Saturday, October 29, 2022

Unhuman: A Blumhouse Afterschool Special

Nothing was scarier than the “Afterschool” specials of the 1970’s and 1980’s. They were trying to terrify kids with the consequences of sniffing glue (and other assorted vices), but they really just creeped us out with their manipulation and corniness. This film is described, with tongue in cheek, as a “Blumhouse Afterschool” special, but happily it is not as lectury as some of their recent films (hello Black Christmas). Lessons will still be learned when Marcus Dunstan’s Unhuman will be available on Prime as a regular SVOD title on Halloween.

Poor Ever knows her newly-popular lifelong-bestie Tamra is slowly withdrawing from her and she will probably just let it happen. At least Tamra still sits with her on the bus for the PTA’s latest feel-good, tree-hugging field trip. This would be a heck of a time for a zombie apocalypse, wouldn’t it? It might be more like a viral break-out, but something like that sure seems to happen.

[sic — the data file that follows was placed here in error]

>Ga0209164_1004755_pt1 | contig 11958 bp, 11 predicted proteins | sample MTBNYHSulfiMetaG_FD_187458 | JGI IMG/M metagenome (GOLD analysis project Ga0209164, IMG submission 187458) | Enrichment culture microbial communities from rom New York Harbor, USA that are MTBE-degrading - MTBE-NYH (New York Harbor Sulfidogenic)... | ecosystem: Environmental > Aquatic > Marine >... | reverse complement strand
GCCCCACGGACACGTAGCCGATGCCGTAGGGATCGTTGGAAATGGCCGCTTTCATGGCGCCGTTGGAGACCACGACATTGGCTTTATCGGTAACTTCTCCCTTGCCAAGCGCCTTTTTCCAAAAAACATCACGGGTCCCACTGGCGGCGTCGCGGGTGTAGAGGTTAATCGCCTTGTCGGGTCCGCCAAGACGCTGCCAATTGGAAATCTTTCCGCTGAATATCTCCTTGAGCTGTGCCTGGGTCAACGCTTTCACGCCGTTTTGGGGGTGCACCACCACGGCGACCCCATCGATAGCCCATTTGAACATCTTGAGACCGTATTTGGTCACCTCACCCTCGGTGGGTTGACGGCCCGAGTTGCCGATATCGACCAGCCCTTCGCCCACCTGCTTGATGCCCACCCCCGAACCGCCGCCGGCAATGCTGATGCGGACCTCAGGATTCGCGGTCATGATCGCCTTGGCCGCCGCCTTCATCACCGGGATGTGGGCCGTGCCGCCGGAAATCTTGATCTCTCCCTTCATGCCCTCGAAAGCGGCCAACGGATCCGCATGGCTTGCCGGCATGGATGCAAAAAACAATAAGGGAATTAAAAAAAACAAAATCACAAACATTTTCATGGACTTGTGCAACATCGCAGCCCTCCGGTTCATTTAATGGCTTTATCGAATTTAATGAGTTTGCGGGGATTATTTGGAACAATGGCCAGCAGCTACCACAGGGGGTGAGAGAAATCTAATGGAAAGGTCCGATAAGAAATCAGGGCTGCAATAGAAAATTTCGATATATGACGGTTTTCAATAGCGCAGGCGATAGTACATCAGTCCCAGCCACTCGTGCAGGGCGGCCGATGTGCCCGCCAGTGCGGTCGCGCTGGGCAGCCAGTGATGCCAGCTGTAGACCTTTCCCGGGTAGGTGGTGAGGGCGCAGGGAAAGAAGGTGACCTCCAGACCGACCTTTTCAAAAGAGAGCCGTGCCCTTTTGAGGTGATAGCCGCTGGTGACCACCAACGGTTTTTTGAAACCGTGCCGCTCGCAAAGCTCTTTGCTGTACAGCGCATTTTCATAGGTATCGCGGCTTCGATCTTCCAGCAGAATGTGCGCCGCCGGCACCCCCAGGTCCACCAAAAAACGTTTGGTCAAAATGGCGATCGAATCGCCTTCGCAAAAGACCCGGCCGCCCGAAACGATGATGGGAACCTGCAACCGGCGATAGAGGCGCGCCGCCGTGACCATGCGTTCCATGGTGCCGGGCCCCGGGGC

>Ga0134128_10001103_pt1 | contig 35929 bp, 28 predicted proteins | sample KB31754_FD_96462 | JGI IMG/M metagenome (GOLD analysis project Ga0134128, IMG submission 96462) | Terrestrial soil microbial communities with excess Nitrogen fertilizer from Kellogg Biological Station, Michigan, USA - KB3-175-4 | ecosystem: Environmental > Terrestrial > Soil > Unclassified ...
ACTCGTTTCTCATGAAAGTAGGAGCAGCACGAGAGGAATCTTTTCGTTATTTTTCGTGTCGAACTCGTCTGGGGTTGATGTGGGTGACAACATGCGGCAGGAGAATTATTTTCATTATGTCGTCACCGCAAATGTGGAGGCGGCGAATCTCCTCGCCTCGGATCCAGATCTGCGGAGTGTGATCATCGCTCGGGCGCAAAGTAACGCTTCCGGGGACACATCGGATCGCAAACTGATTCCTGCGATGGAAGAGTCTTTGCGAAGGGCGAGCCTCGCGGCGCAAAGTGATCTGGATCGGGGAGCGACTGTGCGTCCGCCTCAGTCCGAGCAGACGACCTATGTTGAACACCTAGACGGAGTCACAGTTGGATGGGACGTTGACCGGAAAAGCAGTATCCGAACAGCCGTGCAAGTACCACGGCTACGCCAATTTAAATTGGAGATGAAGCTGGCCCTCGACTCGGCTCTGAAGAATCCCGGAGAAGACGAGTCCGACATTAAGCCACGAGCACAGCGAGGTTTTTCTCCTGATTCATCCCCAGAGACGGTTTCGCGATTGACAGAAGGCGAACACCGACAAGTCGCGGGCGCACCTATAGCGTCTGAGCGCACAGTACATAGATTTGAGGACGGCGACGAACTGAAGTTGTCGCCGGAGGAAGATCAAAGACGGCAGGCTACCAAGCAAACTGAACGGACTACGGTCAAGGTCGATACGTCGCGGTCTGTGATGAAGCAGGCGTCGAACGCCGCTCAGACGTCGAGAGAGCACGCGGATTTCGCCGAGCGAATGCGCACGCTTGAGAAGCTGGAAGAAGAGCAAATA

Suddenly, Ever and her surviving classmates are hiding in an abandoned institutional building that looks like it has become a frequent site for raves. To get through this crisis, she and Tamra will have to work with two role-playing geeks and some of the jocks that bullied them. Alas, that might be difficult, because their prejudices and resentments have become so ingrained and internalized.

Halfway through, Dunstan and co-screenwriter Patrick Melton pull a carpet-under-our-feet revelation that could have been an eye-roller, but they execute it quite cleverly. They also largely avoid woke virtue signaling. In fact, some of the snark coming from the field trip chaperone, phys ed teacher Mr. Lorenzo satirizes that kind of kneejerk rhetoric quite cuttingly.

Frankly, Brianne Tju looks more like a homecoming queen than a shy wall-flower, but she sells Ever’s rage to survive with her energy and down-to-earth attitude. Peter Gilles is wryly and ruthlessly funny as the acerbic Lorenzo. However, most of the other teens are basically just the
Breakfast Club stereotypes they are supposed to be and nothing more.

There is just a generally unruliness and a resistance to cheap sentimental John Hughes cliches that makes
Unhuman weirdly appealing. Some of the people we are supposed to root for to turn out to be rotten in Unhuman, just as it happens in high school and in real-life. It is a grubby bit of teen-zombie horror, but it is amusing, at least more than half the time. Recommended as a solid sitting-on-the-coach-with-limited-expectations stream, Unhuman joins Prime’s non-premium library this Monday (10/31).